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Niagara Falls
Tuesday, May 28, 2024
Bumpy road ahead to fund better town infrastructure
Coun. Wendy Cheropita, left, expressed concern over information in a report on the state of town roads and its asset management plan. FILE

Wendy Cheropita says she didn’t like what she saw in a staff report about the state of Niagara-on-the-Lake’s infrastructure and asset management plan for roads.

“I found this very troubling,” the councillor said. “Job number one for us is to make sure we have safe and well-preserved infrastructure.”

The report — discussed at the April 16 committee-of-the-whole meeting — states it would cost the town $426.5 million, or $8.5 million annually over the next 50 years, to replace the town’s road system. bringing it up to current standards.

That price tag does not take into account upgrading other elements such as culverts, sidewalks and street lights.

Currently, the town receives $1.7 million of funding from various sources, including the capital levy, the federal government’s gas tax fund and the Ontario Community Infrastructure Fund.

The report revealed the results of a study, conducted by 4 Roads Management Services, examining the state of the town’s infrastructure and asset management plan.

Such studies are usually conducted on behalf of the town every five years.

Cheropita requested clarification on some numbers the report laid out. For example, 4 Roads noted the town would need to spend $2.74 million for what it called “short-term sustainability” (short-term meaning 10 years) for town roads and an additional $8.5 million.

“Does this mean we actually have a shortfall of $2.7 million and we have to go up to $8.5 million?”

Interim chief administrative officer Bruce Zvaniga, in the absence of director of operations Darren McKenzie, said he couldn’t answer.

“I’m afraid I’m not really well positioned to give you a firm answer,” Zvaniga said. “I think it’s critical that you understand these numbers and I’m afraid — I don’t want to answer questions on the fly.”

Cheropita expressed some frustration.

“I wish this report had come through before we approved this year’s budget,” she said.

Committee chair Coun. Garry Burroughs agreed, and said “it would have been nice to have had the author of this document presented here before us and to answer all of these questions.”

Coun. Sandra O’Connor, meanwhile, wondered what kind of capacity for managing infrastructure the town has.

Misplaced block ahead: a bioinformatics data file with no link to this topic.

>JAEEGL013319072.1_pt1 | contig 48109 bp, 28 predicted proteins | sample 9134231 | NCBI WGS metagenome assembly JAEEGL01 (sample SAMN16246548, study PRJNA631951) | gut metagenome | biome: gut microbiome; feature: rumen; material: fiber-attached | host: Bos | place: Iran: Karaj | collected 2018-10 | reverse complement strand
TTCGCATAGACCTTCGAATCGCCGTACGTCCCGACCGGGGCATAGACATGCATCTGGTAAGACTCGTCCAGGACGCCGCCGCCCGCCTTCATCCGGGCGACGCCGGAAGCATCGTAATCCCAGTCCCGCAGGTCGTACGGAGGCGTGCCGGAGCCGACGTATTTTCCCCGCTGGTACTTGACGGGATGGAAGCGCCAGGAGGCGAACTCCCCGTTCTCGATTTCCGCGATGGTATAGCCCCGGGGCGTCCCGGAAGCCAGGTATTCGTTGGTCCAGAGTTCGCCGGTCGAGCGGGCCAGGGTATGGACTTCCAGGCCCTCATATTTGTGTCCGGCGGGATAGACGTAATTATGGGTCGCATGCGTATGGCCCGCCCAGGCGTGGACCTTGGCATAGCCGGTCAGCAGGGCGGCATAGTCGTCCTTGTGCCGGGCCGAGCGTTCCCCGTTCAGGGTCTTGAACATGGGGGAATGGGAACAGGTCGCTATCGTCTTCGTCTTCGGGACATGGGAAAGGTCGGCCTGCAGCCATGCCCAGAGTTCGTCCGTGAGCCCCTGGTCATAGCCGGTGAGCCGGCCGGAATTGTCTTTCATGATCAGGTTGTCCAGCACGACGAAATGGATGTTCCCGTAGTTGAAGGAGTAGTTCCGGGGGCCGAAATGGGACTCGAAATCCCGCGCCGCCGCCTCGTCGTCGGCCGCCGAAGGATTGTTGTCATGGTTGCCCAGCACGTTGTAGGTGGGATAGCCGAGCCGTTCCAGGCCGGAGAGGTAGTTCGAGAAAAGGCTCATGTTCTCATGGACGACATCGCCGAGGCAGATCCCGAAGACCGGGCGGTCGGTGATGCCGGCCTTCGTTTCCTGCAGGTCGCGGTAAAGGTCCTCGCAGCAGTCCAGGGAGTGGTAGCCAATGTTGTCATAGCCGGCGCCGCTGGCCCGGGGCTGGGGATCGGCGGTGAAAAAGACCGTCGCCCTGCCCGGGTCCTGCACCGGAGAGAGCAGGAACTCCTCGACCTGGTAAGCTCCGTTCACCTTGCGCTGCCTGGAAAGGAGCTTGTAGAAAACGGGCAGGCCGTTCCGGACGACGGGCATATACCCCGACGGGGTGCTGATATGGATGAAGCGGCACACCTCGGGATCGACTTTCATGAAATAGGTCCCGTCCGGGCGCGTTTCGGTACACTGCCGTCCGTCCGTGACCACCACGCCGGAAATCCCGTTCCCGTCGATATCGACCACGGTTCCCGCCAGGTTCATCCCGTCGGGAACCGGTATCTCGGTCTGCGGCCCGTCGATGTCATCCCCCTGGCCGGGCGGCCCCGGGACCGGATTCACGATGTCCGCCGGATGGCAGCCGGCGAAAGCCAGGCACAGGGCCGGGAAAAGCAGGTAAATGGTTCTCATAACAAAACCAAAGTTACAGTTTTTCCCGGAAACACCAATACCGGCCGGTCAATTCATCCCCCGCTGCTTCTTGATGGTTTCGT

“For instance, if that number is $8 million and we gave $8 million (in the budget), would we really be able to do $8 million worth of projects in a year?” she asked. “I’d like to have some sense of what our capacity is.”

She added that she knows NOTL is not alone in trying to fund infrastructure for the future.

“My understanding is that all municipalities are in the same situation regarding this funding gap to support infrastructure,” she said.

Zvaniga agreed.

“It’s true that many, if not all municipalities across North America, not just Ontario or Canada, are struggling with sufficient investment in road infrastructure,” he said.

Coun. Erwin Weins, meanwhile, said the report shouldn’t have come as a surprise.

“We have known about this,” he said. “We did, in the last council, get a workshop saying we’re falling behind $1 million a year. We’ve heard it in the news for years that we’re over-leveraging our children’s future today for many things.

“This should be keeping everybody up at night: $1.7 million a year. We’re falling behind,” he said.

The bad news will keep coming, he added.

“After talking to engineering, they’re telling me another report is coming up on bridges and culverts,” Wiens said. “And guess what? We’re not up to that either and so that’s going to be more money we’re behind.”

Municipalities have taken on more of the burden for infrastructure with less money coming from the province through the Ontario Municipal Partnership Fund, said Lord Mayor Gary Zalepa.

“It’s on a declining balance every year,” he said. “Every year it’s reducing. That’s really downloading at its best.”

At one time, municipalities could count on 65 per cent of infrastructure funding coming from the provincial and federal governments but that is no longer the case, Zalepa said.

“And today, that is less than 10 per cent,” he said.

Burroughs, meanwhile, asked Zalepa what is being done about the situation.

“We’re doing the best we can,” the lord mayor said, adding that the town is lobbying with the Federation of Canadian Municipalities and the Association of of Municipalities of Ontario to get both the province and federal government to do more to help.”

“It’s not going to be solved at this table,” Zalepa said. “Or councils anywhere.”


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